I saw Obama's name in the article so I'm going to comment that the dems suck donkey dick! Don't you just love first posts? ;)

Change department name (-1, Troll)

isa-kuruption (317695) | about 7 months ago | (#46407103)

... to "gotta-pay-for-those-social-welfare-benefits" dept.

DOWNVOTING BEGIN!

Re:Change department name (-1, Troll)

drinkypoo (153816) | about 7 months ago | (#46407283)

... to "gotta-pay-for-those-social-welfare-benefits" dept.

http://www.huffingtonpost.com/2011/06/21/air-conditioning-military-cost-nasa_n_881828.html [huffingtonpost.com]

DOWNVOTING BEGIN!

You deserve downvoting, because you are a liar and/or an ignoramus [truth-out.org] who nonetheless speaks authoritatively.

Your opinion is worth less than nothing, as it is based on faux news.

Re:Change department name (0)

Anonymous Coward | about 7 months ago | (#46407305)

Pointing to a Huff Post article that misrepresents costs is ignorant. Just sayin.

Re:Change department name (1)

drinkypoo (153816) | about 7 months ago | (#46407317)

Pointing to a Huff Post article that misrepresents costs is ignorant. Just sayin.

Which costs does it misrepresent?

Re:Change department name (0)

Anonymous Coward | about 7 months ago | (#46407415)

... to "gotta-pay-for-those-social-welfare-benefits" dept.

http://www.huffingtonpost.com/2011/06/21/air-conditioning-military-cost-nasa_n_881828.html [huffingtonpost.com]

So? I agree that NASA should have a larger budget in proportion, but if you're going to have a military so big, I don't want everyone to have heatstroke in the desert.

Re:Change department name (2)

Immerman (2627577) | about 7 months ago | (#46408481)

The point, I believe, is what does having a military that big actually do for us? Let us beat soundly upon a bunch of cobbled together resistance in a desert country nobody cares about except for their oil, giving the local terrorist groups a massive shot in the arm with our abuses and cowardly combat tactics? (Yeah, sure, drones and airstrikes may be more efficient in terms of friendly lives spent and the corresponding social backlash back home, but from the opposite perspective what sort of man slaughters people without even giving them a chance to fight back?)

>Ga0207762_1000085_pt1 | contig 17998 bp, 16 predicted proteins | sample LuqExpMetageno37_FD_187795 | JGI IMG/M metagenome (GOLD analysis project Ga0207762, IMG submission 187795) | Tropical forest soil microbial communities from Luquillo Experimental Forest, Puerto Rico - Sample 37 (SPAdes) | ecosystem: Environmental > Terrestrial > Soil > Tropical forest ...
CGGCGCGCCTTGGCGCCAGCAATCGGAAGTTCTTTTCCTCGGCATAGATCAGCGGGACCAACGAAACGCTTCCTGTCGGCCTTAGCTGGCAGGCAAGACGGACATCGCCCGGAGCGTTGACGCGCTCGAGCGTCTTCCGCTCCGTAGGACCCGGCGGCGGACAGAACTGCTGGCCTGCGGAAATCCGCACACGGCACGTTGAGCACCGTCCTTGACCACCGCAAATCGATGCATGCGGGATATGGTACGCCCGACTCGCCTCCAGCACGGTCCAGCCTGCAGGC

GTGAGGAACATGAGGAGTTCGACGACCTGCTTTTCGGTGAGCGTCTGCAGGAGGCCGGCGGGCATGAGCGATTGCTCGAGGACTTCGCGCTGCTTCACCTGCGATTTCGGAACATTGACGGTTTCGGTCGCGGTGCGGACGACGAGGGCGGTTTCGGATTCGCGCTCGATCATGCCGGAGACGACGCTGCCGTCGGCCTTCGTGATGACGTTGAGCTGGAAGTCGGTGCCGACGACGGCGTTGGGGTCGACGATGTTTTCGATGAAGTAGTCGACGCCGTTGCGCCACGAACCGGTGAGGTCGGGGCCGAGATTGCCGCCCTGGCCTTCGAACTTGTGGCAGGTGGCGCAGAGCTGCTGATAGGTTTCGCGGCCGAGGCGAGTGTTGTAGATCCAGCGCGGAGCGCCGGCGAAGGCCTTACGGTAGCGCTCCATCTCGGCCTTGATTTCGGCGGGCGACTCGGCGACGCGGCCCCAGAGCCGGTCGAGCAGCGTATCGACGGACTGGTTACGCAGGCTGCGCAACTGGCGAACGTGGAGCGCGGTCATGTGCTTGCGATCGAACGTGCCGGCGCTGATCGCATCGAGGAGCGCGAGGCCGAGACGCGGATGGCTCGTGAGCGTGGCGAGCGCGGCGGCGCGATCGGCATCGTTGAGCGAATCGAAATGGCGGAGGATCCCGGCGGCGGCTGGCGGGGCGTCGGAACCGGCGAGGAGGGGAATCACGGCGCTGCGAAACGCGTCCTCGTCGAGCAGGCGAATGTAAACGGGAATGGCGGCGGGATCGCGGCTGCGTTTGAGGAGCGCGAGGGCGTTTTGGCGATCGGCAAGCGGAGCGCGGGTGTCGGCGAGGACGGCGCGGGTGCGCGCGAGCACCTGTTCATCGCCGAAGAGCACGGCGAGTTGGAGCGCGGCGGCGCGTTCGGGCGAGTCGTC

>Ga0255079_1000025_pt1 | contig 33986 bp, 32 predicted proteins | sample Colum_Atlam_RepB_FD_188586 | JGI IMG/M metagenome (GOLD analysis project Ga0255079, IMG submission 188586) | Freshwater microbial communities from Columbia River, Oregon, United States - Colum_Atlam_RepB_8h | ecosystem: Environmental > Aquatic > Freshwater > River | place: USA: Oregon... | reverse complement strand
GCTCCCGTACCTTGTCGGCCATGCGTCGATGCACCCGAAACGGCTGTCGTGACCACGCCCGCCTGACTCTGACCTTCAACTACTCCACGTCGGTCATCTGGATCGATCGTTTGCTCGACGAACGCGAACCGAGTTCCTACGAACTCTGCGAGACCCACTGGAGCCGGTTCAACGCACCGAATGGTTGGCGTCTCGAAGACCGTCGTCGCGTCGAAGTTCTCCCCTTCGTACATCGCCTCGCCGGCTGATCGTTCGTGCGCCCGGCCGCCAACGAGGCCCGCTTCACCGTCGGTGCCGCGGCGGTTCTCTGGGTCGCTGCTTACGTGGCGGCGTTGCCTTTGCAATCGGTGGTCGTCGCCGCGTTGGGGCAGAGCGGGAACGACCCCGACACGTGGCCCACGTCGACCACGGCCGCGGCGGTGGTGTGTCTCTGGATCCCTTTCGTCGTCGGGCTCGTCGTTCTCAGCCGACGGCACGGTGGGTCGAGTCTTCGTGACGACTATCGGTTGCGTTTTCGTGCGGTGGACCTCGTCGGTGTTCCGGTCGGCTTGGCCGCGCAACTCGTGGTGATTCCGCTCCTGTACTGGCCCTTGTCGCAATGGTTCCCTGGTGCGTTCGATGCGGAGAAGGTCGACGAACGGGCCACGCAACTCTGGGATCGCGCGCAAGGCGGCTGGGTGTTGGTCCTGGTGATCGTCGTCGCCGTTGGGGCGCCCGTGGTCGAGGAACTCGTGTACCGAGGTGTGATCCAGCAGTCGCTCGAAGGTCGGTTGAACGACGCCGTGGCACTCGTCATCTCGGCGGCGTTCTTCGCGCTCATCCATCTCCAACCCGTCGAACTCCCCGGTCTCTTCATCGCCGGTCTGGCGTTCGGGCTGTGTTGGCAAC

Cut the military 20% and you wouldn't change our strategic position notably, while freeing up tons of funds that could be spent on things that may actually help the country. We'd still be spending more on the military than the next many, many countries combined, most of whom are allies.

Re:Change department name (2)

stdarg (456557) | about 7 months ago | (#46409267)

Let us beat soundly upon a bunch of cobbled together resistance in a desert country nobody cares about except for their oil

That's a HUGE "except" right there, until we're weaned off the stuff in the next few decades (hopefully).

but from the opposite perspective what sort of man slaughters people without even giving them a chance to fight back?

You can't seriously think that's the terrorist perspective. In asymmetric warfare, the smaller group rarely gives the bigger group a chance to fight back, or they'd be destroyed pretty quickly. Most tactics in asymmetric warfare involve hiding before the enemy can retaliate, and using surprise attacks to your advantage. Not to mention terrorists have no problem attacking people who have no capability to fight back (women and children, wounded people in hospitals, etc) even if you did give them the chance.